Floodplain vegetation communities are mosaics of succession stages caused by erosion/redeposition as river channels migrate throughout their floodplains. Typically, plants colonizing alluvial deposits are severely N-limited, but N accumulates during succession, and this process determines long term fertility. The Kol River (Kamchatka, RU), received large annual N-subsidies from salmon and we sought to determine how salmon-N contributed to fertility during succession.
We constructed a vegetation chronosequence model and made N-fertility measurements within replicate succession stages before, during and after salmon runs. Natural abundance of 15N was used as a tracer of salmon-N.
We found that new alluvial deposits were N-poor, containing <200 kg-N ha-1 (to 10cm). However, soil-N increased more than 10X within 30 years and soils were N-rich henceforth. Net N-mineralization on young alluvial bars only provided a small fraction of the colonizing forest’s N requirement, whereas soils in older forests provided abundant N. Negative correlation between foliar C:N and soil N during the first 20 years of succession indicated that the youngest succession stages were N-limited.
The salmon run commenced in midsummer and caused river water N to increase 3X. Subsequent late season flooding deposited an average of 25 kg-N ha -1 as salmon carcasses onto young alluvial bars during 2006, but deposition rates were 10 to 30X higher on other years. The N-pulse created by decomposing salmon on young alluvial bars was brief because subsequent flooding flushed these coarse soils, but colonizing willows assimilated N rapidly during this time and high foliar δ15N (3 to 5‰) confirmed that salmon were a major N-source in early succession. Foliar δ 15N was abnormally high throughout the floodplain (1 to 5‰) indicating that older forests recycled salmon-N that accumulated during early succession.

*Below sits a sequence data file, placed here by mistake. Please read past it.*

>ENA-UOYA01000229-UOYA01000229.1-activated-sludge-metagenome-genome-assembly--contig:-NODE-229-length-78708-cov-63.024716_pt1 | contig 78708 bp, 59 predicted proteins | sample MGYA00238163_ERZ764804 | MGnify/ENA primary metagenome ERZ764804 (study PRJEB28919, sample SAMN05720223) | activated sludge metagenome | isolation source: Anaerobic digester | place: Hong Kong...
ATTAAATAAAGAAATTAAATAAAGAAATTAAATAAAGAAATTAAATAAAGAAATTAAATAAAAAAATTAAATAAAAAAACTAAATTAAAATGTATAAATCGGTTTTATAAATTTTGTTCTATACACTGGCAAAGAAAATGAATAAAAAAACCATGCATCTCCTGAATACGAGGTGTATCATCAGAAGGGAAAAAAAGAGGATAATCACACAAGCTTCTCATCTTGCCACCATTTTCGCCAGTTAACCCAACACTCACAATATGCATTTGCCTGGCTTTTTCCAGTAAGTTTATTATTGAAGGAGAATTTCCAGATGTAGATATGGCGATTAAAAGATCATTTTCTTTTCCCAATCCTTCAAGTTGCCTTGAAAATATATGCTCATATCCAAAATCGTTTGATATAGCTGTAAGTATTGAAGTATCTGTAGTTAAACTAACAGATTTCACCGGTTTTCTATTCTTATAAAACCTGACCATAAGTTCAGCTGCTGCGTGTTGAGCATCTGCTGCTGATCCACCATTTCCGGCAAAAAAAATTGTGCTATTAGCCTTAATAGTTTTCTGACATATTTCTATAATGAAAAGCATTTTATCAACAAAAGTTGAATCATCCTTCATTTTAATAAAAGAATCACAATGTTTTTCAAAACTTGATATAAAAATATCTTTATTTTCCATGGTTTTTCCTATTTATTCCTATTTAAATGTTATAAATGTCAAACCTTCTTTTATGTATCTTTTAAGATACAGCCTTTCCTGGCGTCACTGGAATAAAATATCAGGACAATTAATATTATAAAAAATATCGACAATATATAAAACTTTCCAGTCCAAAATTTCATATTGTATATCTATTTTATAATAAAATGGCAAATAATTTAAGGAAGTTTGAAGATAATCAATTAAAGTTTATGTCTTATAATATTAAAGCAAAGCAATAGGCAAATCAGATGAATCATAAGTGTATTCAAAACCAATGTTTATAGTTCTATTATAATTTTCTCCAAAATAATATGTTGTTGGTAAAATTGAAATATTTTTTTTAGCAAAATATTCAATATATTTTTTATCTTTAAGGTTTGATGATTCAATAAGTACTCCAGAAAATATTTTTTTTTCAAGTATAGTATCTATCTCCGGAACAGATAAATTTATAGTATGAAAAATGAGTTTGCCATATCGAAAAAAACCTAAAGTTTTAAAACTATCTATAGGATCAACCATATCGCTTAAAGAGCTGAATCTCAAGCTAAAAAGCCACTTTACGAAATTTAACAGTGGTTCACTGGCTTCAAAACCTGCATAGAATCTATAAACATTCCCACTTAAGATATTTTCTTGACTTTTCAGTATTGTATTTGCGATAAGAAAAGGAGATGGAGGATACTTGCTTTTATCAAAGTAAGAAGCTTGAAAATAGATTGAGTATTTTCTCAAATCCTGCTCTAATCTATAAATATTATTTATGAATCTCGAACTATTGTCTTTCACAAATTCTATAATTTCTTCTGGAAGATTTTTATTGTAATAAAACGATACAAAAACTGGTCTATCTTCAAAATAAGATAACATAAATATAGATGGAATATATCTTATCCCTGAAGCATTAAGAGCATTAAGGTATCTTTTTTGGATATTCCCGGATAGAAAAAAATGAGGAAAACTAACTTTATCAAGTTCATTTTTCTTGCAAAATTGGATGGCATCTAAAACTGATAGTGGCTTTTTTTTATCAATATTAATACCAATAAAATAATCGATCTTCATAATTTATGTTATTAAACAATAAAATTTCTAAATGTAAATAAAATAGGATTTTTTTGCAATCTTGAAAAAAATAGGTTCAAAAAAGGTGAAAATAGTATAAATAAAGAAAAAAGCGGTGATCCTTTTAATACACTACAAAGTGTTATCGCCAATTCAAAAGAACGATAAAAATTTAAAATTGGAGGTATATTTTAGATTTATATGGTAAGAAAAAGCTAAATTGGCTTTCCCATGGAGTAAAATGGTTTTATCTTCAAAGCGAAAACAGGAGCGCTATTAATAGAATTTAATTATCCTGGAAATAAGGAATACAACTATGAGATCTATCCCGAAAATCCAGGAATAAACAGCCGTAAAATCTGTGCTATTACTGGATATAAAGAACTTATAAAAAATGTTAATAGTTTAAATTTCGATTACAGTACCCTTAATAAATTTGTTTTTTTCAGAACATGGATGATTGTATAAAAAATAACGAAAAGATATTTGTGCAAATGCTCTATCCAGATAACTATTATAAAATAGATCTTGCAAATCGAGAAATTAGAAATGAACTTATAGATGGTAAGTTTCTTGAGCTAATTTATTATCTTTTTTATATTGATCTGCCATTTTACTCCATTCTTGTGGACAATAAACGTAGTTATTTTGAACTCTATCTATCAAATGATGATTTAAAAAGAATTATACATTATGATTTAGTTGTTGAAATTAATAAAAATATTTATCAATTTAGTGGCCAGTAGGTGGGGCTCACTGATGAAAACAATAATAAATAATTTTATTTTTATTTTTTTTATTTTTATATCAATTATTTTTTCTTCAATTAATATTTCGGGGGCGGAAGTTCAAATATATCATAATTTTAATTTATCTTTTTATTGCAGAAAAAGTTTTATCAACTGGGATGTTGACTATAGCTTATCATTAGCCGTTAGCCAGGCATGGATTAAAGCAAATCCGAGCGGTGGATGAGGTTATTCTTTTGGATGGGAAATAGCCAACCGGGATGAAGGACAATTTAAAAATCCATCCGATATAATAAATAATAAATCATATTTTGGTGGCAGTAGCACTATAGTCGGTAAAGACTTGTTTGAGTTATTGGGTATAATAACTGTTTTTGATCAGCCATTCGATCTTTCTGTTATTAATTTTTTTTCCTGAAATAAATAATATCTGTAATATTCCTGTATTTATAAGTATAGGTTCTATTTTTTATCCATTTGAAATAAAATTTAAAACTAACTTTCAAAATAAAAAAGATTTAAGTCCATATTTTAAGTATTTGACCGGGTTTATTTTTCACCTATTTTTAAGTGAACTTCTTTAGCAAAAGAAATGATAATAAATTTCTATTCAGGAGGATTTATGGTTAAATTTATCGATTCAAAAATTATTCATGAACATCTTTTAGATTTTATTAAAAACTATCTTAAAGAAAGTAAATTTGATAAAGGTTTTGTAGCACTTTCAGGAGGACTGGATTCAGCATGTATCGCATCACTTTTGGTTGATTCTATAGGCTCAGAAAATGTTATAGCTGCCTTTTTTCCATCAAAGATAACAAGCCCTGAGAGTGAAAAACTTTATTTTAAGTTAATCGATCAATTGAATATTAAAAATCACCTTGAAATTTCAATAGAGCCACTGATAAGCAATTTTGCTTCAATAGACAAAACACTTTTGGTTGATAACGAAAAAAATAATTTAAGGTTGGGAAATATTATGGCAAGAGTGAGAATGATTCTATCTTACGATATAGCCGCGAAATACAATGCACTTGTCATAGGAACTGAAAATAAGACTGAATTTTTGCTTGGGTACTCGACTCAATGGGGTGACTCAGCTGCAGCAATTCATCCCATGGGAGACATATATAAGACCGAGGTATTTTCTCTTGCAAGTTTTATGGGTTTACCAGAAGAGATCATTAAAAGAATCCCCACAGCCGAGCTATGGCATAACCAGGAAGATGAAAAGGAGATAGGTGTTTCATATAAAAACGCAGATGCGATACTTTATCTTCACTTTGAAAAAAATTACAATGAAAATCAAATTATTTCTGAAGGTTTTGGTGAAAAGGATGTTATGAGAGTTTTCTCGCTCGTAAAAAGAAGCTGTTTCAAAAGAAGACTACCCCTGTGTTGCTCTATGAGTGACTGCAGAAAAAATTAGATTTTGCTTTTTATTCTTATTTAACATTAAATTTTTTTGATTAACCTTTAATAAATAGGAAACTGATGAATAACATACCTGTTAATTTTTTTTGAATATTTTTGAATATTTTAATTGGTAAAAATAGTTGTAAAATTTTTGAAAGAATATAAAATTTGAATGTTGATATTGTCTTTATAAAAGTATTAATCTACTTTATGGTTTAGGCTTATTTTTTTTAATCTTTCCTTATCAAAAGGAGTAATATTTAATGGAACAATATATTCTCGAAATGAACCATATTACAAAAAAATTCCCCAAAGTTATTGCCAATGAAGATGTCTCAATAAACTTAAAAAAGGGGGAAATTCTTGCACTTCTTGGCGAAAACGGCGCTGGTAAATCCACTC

All plant species that occurred during the first several centuries of succession had N-rich foliage (mean C:N 12 to 22). We conclude that salmon fertilized otherwise N-poor early succession annually, and built ecosystem N-pools during early succession, thereby allowing nitrophilic plant species to proliferate.
|Commitee:||DeLuca, Thomas, Eby, Lisa, Hauer, F. Richard, Lorang, Mark|
|School:||University of Montana|
|Department:||Organismal Biology & Ecology|
|School Location:||United States -- Montana|
|Source:||DAI-B 69/04, Dissertation Abstracts International|
|Keywords:||Floodplain, Nitrogen fertility, Pacific salmon, Primary succession, Riparian, Spawning, Vegetation|
Copyright in each Dissertation and Thesis is retained by the author. All Rights Reserved
dissertation or thesis. The supplemental files are provided "AS IS" without warranty. ProQuest is not responsible for the
content, format or impact on the supplemental file(s) on our system. in some cases, the file type may be unknown or
may be a .exe file. We recommend caution as you open such files.
supplemental files is subject to the ProQuest Terms and Conditions of use.